Pancaparameshthin, Panca-parameshthi, Pancaparameshthi, Pañcaparameṣṭhin, Panca-parameshthin, Pañcaparameṣṭhī: 3 definitions


Pancaparameshthin means something in Jainism, Prakrit. If you want to know the exact meaning, history, etymology or English translation of this term then check out the descriptions on this page. Add your comment or reference to a book if you want to contribute to this summary article.

The Sanskrit terms Pañcaparameṣṭhin and Pañcaparameṣṭhī can be transliterated into English as Pancaparamesthin or Pancaparameshthin or Pancaparamesthi or Pancaparameshthi, using the IAST transliteration scheme (?).

Alternative spellings of this word include Panchaparameshthin.

In Jainism

General definition (in Jainism)

[«previous next»] — Pancaparameshthin in Jainism glossary
Source: Wisdom Library: Jainism

Pañcaparameṣṭhin (पञ्चपरमेष्ठिन्).—The pañcaparameṣṭhins or “five supreme lords” are:

  1. jina or arhat (liberated soul),
  2. siddhas,
  3. ācāryas (mendicant leaders),
  4. upādhyāya (mendicant preceptors),
  5. muni (monks).
Source: Trisastisalakapurusacaritra

Pañcaparameṣṭhin (पञ्चपरमेष्ठिन्) refers to the “five supreme ones”, as mentioned in chapter 1.1 [ādīśvara-caritra] of Hemacandra’s 11th century Triṣaṣṭiśalākāpuruṣacaritra: an ancient Sanskrit epic poem narrating the history and legends of sixty-three illustrious persons in Jainism.—Accordingly, “[...] engaged in meditation, recalling the homage to the Five Supreme Ones [viz., pañcaparameṣṭhin-namaskriyā], he died after fasting for twenty-two days. He went immediately to the Īśāna-heaven, hard to attain, by means of merit acquired, as if by divine horses.”.

Note: Pañcaparameṣṭhinamaskriyā is known as:—

namo arihantāṇaṃ,
namo siddhāṇaṃ,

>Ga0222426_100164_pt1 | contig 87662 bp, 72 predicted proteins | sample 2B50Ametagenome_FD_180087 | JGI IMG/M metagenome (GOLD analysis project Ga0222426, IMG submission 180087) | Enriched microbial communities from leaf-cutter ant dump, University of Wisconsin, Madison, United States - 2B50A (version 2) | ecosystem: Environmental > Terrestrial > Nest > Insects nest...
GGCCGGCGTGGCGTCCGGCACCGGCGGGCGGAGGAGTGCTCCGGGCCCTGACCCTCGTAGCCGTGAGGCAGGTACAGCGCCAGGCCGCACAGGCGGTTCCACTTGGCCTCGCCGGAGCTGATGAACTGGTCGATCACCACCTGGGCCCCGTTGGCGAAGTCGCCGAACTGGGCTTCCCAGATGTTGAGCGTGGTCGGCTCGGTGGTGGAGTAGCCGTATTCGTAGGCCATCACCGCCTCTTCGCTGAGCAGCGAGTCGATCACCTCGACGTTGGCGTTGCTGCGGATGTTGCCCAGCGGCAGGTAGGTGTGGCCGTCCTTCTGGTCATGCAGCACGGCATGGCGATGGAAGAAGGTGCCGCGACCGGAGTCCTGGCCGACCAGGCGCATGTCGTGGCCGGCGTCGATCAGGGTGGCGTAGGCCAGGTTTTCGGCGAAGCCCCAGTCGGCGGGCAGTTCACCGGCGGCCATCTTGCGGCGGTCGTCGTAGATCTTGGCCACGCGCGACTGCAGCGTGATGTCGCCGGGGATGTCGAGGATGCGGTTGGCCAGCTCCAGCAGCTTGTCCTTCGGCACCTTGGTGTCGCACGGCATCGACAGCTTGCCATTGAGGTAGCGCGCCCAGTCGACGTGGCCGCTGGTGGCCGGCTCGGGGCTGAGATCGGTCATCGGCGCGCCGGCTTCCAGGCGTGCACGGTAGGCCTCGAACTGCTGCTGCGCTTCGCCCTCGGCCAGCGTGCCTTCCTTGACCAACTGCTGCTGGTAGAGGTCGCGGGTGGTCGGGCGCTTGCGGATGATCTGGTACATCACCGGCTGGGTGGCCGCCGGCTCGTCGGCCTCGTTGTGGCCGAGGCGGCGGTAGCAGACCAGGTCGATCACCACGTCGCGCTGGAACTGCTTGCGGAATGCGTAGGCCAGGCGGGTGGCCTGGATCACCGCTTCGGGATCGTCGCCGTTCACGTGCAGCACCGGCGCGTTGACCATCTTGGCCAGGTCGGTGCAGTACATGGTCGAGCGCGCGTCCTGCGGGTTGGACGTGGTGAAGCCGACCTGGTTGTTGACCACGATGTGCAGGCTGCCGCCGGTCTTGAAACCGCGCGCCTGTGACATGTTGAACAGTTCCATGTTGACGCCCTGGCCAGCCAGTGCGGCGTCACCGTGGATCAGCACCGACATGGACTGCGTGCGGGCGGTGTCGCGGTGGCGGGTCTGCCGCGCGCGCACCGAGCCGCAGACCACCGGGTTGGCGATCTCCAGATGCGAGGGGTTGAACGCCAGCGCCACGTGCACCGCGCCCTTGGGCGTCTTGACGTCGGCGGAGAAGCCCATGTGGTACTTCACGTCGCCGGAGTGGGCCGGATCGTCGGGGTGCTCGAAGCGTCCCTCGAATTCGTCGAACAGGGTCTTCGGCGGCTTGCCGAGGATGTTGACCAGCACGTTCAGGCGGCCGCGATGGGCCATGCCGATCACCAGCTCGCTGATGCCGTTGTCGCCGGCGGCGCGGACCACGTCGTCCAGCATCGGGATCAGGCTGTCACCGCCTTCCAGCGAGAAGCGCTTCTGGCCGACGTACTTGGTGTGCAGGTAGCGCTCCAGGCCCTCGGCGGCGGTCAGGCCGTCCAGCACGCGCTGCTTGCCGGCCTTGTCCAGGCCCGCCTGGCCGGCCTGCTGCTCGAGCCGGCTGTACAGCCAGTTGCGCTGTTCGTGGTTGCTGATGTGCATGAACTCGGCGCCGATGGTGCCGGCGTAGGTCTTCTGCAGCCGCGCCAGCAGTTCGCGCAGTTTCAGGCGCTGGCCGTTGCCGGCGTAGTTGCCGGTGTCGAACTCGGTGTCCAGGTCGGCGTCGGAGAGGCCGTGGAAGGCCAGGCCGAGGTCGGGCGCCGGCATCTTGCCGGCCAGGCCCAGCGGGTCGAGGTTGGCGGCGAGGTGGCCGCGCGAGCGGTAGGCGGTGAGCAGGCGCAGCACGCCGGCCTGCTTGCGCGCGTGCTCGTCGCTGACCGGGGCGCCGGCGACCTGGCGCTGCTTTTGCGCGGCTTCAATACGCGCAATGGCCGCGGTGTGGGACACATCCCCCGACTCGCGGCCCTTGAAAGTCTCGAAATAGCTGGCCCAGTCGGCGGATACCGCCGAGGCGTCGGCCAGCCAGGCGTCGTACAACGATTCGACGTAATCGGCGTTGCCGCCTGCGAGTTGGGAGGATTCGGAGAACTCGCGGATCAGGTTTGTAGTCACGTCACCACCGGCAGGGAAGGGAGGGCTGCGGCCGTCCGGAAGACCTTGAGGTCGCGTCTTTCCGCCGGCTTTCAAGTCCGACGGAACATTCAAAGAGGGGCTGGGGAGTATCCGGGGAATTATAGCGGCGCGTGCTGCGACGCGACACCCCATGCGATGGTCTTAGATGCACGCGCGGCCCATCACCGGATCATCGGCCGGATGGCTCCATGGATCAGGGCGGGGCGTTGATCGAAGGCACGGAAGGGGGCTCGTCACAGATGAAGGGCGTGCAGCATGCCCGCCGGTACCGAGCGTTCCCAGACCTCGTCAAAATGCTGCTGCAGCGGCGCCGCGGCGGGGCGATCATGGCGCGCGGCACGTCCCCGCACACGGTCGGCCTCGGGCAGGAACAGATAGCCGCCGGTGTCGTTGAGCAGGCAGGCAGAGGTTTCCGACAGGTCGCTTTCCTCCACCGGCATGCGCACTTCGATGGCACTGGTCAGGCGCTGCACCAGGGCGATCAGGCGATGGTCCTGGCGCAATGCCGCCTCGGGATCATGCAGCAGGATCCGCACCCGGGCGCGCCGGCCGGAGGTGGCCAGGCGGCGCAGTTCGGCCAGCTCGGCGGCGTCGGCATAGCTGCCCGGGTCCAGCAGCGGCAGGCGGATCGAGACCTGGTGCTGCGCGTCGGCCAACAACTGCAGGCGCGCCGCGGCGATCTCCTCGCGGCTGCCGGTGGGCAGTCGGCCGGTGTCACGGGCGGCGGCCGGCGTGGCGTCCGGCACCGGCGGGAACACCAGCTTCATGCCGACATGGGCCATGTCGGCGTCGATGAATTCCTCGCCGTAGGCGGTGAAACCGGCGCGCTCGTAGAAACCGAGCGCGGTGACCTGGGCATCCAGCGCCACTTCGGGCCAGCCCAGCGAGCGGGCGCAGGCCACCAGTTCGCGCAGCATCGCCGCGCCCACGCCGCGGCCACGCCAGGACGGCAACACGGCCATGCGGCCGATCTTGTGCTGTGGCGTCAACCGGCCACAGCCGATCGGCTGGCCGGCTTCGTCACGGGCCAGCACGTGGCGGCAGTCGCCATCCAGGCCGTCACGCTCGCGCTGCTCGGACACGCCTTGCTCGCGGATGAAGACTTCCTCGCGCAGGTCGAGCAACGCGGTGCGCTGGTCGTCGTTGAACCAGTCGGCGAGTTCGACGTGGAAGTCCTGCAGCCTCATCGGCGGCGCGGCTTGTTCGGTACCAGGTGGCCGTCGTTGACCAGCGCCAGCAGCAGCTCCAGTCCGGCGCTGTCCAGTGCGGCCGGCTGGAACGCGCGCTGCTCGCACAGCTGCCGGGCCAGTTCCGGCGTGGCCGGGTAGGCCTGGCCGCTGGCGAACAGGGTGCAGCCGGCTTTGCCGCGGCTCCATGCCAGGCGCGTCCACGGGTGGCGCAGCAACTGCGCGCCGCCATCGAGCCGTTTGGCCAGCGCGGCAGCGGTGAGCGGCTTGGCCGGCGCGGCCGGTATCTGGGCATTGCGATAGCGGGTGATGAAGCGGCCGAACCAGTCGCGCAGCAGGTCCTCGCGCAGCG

namo āyariyāṇaṃ,
namo uvajjhāyāṇaṃ,
namo loe sabbasā-hūṇaṃ

—“Homage to the Arhats, Siddhas, Ācāryas, Upadhyāyas, and to all the Sādhus in the world”.—(cf. Pañcaprati. I, p. I).

Source: OpenEdition books: Vividhatīrthakalpaḥ

Pañcaparameṣṭhin (पञ्चपरमेष्ठिन्) [pañca-parameṣṭhi-namaskāra] refers to formula of homage to the five supreme entities (i.e., Arihaṃta, Siddha, Āyariya, Uvajjhāya, Sāhu), and represents a Jaina technical term mentioned in the Vividhatīrthakalpa by Jinaprabhasūri (13th century A.D.): an ancient text devoted to various Jaina holy places (tīrthas).—Note: The mantra becomes a magical incantation which ensures success.

General definition book cover
context information

Jainism is an Indian religion of Dharma whose doctrine revolves around harmlessness (ahimsa) towards every living being. The two major branches (Digambara and Svetambara) of Jainism stimulate self-control (or, shramana, ‘self-reliance’) and spiritual development through a path of peace for the soul to progess to the ultimate goal.

Discover the meaning of pancaparameshthin or pancaparamesthi in the context of General definition from relevant books on Exotic India

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